More than 23 million immigrants in the United States are eligible to vote in this year’s presidential election, according to the Pew Research Center. This record high makes up roughly 10 percent of the nation’s overall electorate. The question is how many of these naturalized citizens will vote this fall. Immigrants face significant barriers to voting such as language differences, fear of authorities, voting logistics, and lack of trusted information on the candidates and issues.
Across the political spectrum, a growing number of people agree that a healthy democracy depends on the full participation of all Americans. In its third-quarter grantmaking, the McKnight Foundation awarded 42 grants totaling $4.3 million. Of that sum, $150,000 will go to CAPI USA, headquartered in Brooklyn Center, Minnesota, for general operating support to empower new immigrants and refugees and increase civic engagement. To view the full list of approved third-quarter grants, visit our database ya misaada.
“We are pleased to support CAPI USA in its efforts to empower all Minnesotans to engage in the democratic process, access civic information, and feel confident making informed decisions on the issues that matter to them.” -DEBBY LANDESMAN, MKAZI WA MKAZI WA MCKNIGHT
In 2018, CAPI USA established the Ignite Minnesota Asian Power (IMAP) coalition in partnership with the Asian American Organizing Project. The coalition aims to inspire Asian and Pacific Islander communities and other immigrant populations in Minnesota to engage in the democratic process, with a 2020 focus on voting and census participation.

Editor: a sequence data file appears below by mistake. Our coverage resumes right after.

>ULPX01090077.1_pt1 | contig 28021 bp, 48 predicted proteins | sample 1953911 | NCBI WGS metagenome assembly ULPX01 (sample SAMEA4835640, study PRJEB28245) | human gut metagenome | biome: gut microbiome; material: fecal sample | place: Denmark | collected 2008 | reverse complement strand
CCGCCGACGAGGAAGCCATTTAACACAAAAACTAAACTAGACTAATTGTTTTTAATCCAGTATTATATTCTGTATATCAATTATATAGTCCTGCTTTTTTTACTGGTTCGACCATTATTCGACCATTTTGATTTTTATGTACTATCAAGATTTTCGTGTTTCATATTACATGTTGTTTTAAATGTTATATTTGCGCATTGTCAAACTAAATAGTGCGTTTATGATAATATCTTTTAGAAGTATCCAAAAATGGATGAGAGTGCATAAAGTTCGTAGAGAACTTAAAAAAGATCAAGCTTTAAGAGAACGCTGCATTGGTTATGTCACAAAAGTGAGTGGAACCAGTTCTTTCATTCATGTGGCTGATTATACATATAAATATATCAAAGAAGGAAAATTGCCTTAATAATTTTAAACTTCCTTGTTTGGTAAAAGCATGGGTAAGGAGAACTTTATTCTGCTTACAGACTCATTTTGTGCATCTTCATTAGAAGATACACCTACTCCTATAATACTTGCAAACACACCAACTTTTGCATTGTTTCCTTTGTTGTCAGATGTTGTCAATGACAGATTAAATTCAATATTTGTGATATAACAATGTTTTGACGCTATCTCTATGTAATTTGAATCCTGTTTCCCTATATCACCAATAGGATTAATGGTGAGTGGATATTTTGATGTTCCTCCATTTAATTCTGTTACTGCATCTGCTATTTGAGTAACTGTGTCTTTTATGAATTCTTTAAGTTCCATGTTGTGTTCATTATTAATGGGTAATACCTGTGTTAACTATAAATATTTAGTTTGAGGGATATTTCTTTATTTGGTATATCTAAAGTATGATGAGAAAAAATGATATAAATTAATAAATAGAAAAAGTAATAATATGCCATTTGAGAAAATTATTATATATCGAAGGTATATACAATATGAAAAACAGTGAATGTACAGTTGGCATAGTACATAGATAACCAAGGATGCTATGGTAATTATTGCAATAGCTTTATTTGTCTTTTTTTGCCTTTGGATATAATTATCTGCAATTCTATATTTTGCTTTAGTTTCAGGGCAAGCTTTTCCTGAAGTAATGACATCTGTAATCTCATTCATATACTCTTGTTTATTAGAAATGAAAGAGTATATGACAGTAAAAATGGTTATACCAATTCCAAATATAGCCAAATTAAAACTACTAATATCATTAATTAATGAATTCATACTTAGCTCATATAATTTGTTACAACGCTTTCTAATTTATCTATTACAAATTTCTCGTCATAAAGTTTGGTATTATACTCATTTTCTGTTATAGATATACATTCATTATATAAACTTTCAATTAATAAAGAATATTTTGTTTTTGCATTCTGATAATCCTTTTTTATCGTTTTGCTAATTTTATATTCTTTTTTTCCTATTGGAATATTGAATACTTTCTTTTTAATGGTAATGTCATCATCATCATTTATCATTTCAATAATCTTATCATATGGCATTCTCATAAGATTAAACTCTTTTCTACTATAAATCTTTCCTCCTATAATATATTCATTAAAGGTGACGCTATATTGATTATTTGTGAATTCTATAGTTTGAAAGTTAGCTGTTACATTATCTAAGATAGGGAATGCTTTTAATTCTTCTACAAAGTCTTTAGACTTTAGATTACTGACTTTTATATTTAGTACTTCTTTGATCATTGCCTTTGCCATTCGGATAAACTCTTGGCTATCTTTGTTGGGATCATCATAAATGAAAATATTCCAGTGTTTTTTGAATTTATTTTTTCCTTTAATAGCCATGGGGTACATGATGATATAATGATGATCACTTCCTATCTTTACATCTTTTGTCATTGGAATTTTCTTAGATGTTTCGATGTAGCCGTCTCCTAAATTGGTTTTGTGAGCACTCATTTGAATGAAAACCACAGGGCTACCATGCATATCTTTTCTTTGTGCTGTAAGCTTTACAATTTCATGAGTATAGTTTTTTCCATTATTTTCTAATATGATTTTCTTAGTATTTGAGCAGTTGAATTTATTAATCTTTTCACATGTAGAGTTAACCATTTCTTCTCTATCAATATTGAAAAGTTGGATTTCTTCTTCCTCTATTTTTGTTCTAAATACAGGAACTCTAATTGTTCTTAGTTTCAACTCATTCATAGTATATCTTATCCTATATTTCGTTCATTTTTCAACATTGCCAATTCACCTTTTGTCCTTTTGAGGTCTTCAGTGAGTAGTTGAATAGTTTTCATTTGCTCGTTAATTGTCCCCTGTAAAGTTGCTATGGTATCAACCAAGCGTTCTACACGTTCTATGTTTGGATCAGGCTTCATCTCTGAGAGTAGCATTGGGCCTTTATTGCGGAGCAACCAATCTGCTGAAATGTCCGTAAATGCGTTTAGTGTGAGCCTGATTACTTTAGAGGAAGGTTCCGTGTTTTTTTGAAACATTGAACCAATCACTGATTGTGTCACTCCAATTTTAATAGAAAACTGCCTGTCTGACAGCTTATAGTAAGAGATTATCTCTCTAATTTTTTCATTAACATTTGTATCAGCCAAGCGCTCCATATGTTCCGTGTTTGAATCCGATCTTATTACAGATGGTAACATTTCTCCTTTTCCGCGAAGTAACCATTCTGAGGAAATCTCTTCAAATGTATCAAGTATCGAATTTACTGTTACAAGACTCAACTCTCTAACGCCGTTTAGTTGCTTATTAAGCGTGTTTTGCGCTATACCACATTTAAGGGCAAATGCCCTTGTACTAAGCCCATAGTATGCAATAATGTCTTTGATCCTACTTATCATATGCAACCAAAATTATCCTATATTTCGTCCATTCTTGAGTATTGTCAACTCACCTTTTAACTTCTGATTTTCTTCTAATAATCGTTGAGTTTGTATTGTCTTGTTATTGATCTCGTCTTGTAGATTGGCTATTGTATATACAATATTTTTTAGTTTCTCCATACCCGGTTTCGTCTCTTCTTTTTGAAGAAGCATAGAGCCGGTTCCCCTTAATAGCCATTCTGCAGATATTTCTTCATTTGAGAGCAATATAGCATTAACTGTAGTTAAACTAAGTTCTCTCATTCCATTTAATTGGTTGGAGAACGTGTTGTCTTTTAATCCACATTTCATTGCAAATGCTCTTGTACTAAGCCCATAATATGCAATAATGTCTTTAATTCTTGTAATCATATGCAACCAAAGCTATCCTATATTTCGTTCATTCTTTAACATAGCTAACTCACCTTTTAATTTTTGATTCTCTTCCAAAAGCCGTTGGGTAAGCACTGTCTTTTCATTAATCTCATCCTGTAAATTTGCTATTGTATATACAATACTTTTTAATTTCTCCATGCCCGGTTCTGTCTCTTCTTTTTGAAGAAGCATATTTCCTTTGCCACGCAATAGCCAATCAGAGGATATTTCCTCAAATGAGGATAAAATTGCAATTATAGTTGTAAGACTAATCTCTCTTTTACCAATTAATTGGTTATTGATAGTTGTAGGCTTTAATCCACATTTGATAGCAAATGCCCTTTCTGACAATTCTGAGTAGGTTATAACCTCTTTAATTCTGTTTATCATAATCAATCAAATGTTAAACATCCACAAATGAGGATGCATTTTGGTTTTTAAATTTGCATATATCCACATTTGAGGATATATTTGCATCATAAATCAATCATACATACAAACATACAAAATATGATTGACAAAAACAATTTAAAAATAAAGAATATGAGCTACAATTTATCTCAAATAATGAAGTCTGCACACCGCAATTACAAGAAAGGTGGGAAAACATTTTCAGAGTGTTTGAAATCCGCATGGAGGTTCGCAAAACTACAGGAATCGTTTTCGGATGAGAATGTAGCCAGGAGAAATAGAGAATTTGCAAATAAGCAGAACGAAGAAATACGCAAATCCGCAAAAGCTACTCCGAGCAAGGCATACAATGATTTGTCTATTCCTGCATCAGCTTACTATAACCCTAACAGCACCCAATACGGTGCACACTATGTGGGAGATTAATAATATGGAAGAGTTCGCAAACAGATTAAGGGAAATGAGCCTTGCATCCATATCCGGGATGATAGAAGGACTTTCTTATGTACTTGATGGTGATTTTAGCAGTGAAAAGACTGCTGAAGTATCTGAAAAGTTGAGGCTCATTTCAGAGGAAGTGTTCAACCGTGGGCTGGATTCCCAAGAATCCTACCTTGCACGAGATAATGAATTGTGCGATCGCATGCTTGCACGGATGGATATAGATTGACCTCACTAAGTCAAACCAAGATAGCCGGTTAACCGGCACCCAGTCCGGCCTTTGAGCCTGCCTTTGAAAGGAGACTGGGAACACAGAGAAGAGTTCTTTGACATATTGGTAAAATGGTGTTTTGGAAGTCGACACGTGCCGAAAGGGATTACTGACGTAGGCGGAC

“Voting and census participation are two critical ways to make one’s voice heard,” said McKnight board chair Debby Landesman. “We are pleased to support CAPI USA in its efforts to empower all Minnesotans to engage in the democratic process, access civic information, and feel confident making informed decisions on the issues that matter to them.”
A Multilingual Coordinated Voter Mobilization Effort
The Ignite Minnesota Asian Power coalition includes 13 organizations:
- Bhutanese Community Organization of Minnesota
- Filipinx for Immigrant Rights and Racial Justice in Minnesota
- Hmong Americans for Justice
- Hmong Women Achieving Together
- Karen Organization of Minnesota
- Lao Assistance Center of Minnesota
- Pillsbury United Communities
- Sewa-Asian Indian Family Wellness
- SiengKane Lao MN
- St. Columba Catholic Church
- Vietnamese Social Services of Minnesota
COPAL staff members at a “COPAL en la Comunidad” event to engage Latinx voters. The group is hosting 24 of the events across the state in the lead up to the election. Photo credit: COPAL USA
Over the summer, these organizations led a multilingual coordinated effort to promote voter education, registration, and mobilization in their communities prior to the August 2020 primary election. They provided resources and information about voter eligibility, polling locations, and voting options in view of the Covid-19 pandemic. They also presented background information on the candidates and their stances on important issues, including immigration, equity, education, jobs, and health care.